The sociocultural model of learning views learning as a social process that is situation dependent. Within the context of distance learning (DL), the adoption of such a model requires distant learners to be active learners. That is the adoption of a teaching pedagogy that promotes collaborative learning through a process of reflection and interaction with content and with peers and tutors. Computer-mediated communication (CMC) is said to be a valuable tool that can enhance collaborative learning while bridging barriers of distance and time to create a common virtual learning space. This study explores how distant learners make sense of their learning experience, how instructors make sense of their teaching experience, whether a particular learning model dominates and furthermore, examines how technology is being used within the context of a part-time MBA program. Adopting an interpretivist stance and deploying a case study methodology, data were collected via semi-structured interviews with students, academic instructors, and a program head. Template analysis was used to analyze data. Our findings show that students felt they had benefitted from their interaction with each other. They also perceived the technology used to create such virtual classrooms valuable when it was properly aligned with what they believed to be an appropriate teaching pedagogy. While in instances of perceived misalignment, technology was deemed of no added value. We argue that, from a socio-technical perspective, the mere existence of the most advanced forms of technology, without thoughtful use and without the necessary facilities and resources being built in to promote a clearly defined and consistent teaching pedagogy, can actually hinder rather than promote effective distance learning.

 

Best Practical Paper:

SO MUCH TO DO, SO LITTLE TIME: SUPPORTING PROSPECTIVE ELEMENTARY TEACHERS' SENSE OF RATIONAL NUMBERS by Ann LeSage, University of Ontario Institute of Technology (UOIT), Canada

Abstract:
Teachers' understanding of elementary mathematics is an important factor contributing to students' success with mathematics. However, how can this knowledge be nurtured within the time limitations of an 18-week Bachelor of Education program? This paper addresses this question by examining changes in prospective elementary teachers' knowledge of rational numbers after completing a 9-week technology-enhanced elective course and viewing supplemental web-based video clips. The paper describes the course design and video clip format, offers empirical evidence including the impact of moderator variables and proposes implications for teaching practice.

 

Best Short Paper:

INQUIRY BASED LEARNING CASE STUDIES FOR COMPUTING AND COMPUTING FORENSIC STUDENTS by Jackie Campbell, Leeds Metropolitan University, UK

Abstract:
The purpose of this paper is to describe and discuss the initial evaluation of specifically developed inquiry based learning materials for Computing and Forensic Computing students. Small applications have been developed which require investigation in order to: de-bug applications, analyse data issues and discover 'illegal' behavior. The applications are based around industry case studies and are functioning systems. Applications have been designed with a view to supporting the teaching, learning and assessment within the database curriculum at Leeds Metropolitan University. The students are required to use investigative methods to discover and address the issues. Additionally the exercises are intended to give experience of industrial work such as evaluation, testing and de-bugging of software. The initial feedback is that students like the exercises; they initially may not realize there is anything 'wrong' with the applications and enjoy the investigation and discovery of issues. It has raised their awareness of data quality, data integrity and improved their confidence to question outputs from reports and queries.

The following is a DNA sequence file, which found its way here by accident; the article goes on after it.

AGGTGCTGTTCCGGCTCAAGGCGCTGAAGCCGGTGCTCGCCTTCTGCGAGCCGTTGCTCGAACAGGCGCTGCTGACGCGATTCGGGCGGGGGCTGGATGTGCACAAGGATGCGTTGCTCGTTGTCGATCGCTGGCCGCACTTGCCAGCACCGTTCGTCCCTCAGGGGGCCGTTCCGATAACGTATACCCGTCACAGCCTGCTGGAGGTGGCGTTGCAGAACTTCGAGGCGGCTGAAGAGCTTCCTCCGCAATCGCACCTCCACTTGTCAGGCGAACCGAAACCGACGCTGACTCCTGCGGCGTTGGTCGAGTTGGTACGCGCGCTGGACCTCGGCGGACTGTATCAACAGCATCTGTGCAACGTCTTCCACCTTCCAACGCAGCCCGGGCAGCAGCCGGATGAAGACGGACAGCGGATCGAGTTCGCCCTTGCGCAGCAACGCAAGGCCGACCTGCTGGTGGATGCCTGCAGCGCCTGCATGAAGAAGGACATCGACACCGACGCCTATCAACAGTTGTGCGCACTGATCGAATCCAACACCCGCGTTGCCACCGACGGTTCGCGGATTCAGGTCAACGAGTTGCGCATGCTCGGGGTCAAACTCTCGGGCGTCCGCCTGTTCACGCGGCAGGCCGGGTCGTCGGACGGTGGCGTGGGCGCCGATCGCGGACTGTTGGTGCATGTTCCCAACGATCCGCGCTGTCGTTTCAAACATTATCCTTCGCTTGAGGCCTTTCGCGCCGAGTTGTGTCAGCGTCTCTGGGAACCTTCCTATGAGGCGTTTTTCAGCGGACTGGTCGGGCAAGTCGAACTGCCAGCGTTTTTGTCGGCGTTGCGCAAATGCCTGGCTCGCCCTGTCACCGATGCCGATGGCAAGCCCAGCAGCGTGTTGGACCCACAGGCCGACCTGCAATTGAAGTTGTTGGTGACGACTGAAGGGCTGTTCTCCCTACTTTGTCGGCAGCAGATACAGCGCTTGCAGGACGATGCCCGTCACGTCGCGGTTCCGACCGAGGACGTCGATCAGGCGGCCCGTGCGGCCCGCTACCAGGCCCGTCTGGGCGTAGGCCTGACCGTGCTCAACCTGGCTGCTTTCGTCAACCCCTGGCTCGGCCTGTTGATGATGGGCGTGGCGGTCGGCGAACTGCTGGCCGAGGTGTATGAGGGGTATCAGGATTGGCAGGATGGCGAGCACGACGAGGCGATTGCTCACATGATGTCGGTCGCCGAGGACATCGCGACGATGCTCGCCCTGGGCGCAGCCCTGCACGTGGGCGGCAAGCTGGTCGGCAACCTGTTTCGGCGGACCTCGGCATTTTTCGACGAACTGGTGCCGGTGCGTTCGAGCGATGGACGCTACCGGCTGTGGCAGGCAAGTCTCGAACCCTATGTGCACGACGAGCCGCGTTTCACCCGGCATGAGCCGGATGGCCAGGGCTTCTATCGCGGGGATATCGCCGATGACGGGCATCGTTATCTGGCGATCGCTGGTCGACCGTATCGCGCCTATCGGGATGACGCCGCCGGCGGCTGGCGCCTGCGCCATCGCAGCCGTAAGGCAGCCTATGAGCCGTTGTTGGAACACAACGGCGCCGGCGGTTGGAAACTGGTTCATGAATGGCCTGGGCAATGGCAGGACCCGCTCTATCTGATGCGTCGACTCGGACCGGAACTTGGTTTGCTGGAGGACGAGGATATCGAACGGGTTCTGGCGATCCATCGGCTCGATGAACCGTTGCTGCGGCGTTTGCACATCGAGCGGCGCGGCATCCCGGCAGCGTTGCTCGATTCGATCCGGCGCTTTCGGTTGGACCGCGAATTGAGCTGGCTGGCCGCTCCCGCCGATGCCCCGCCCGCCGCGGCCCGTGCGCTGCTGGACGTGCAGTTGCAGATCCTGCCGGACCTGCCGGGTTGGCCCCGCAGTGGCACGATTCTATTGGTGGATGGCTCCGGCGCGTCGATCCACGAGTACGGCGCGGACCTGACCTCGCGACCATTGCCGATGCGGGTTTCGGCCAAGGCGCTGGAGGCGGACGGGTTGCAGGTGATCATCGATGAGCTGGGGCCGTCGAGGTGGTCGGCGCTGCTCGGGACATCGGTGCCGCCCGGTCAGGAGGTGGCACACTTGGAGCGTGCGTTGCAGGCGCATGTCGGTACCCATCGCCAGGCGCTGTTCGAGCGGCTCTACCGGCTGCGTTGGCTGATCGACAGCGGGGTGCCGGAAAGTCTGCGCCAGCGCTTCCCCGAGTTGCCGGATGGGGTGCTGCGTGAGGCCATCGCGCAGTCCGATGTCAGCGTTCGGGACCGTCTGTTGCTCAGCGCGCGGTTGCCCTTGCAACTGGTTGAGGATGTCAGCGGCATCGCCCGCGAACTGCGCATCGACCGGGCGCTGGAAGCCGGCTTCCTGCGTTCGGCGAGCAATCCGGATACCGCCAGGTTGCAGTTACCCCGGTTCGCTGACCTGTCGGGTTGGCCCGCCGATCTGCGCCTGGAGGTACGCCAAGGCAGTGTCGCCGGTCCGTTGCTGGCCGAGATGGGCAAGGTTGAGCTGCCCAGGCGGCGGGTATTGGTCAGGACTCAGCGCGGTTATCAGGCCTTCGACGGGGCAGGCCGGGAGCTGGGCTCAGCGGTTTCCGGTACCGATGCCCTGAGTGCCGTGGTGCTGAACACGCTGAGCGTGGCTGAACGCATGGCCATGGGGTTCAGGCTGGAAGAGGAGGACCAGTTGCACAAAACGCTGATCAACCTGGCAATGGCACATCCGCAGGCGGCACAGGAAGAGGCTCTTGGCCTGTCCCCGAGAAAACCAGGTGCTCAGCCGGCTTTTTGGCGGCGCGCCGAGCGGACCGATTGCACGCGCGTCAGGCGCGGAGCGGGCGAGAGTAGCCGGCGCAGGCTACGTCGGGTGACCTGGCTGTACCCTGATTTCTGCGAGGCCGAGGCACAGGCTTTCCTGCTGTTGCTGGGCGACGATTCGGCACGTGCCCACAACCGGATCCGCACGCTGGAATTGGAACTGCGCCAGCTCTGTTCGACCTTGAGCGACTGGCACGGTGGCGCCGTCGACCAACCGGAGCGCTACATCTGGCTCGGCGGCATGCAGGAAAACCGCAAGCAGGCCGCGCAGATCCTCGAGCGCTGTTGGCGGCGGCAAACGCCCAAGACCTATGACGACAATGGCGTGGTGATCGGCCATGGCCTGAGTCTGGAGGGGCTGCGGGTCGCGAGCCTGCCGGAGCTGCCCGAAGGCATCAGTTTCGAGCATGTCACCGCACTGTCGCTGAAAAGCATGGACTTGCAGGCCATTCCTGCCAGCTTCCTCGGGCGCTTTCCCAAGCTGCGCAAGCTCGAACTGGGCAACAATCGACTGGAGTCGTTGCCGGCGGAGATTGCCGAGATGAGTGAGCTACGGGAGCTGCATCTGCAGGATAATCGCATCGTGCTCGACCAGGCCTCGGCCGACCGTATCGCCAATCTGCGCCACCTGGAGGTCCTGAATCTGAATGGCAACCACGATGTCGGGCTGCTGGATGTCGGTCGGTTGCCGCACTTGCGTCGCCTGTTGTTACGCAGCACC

The e-Learning Conference 2011 was published both in Book (ISBN: 978-972-8939-38-0) and CD-ROM (ISBN: 978-989-8533-00-5).

 

Program Committee:

Program Chairs:
Miguel Baptista Nunes, University of Sheffield, United Kingdom
Maggie McPherson, University of Leeds, United Kingdom

General Conference Co-Chairs:
Piet Kommers, University of Twente, The Netherlands
Pedro Isaías, Universidade Aberta (Portuguese Open University), Portugal

Committee Members:
Abdel-Badeeh Salem, Ain Shams University, Egypt
Adamantios Koumpis, Altec Information And Communication Systems, S. A., Greece
Adel Elsayed, University Of Bolton, United Kingdom
Adriana Berlanga, Open University, Netherlands
Alex Voychenko, International Research And Training Center For Its, Ukraine
Alexandra Cristea, University Of Warwick, United Kingdom
Alexei Tretiakov, Massey University, New Zealand
Ali Fawaz Shareef, The Maldives National University, Maldives
Alla Manako, Irtc, Ukraine
Amali Weerasinghe, University Of Canterbury, New Zealand
Amjad Mahmood, University Of Bahrain, Bahrain
Andreas Bollin, Klagenfurt University, Austria
Andreas Holzinger, Medical University Graz, Austria
Andreas Papasalouros, University Of The Aegean, Greece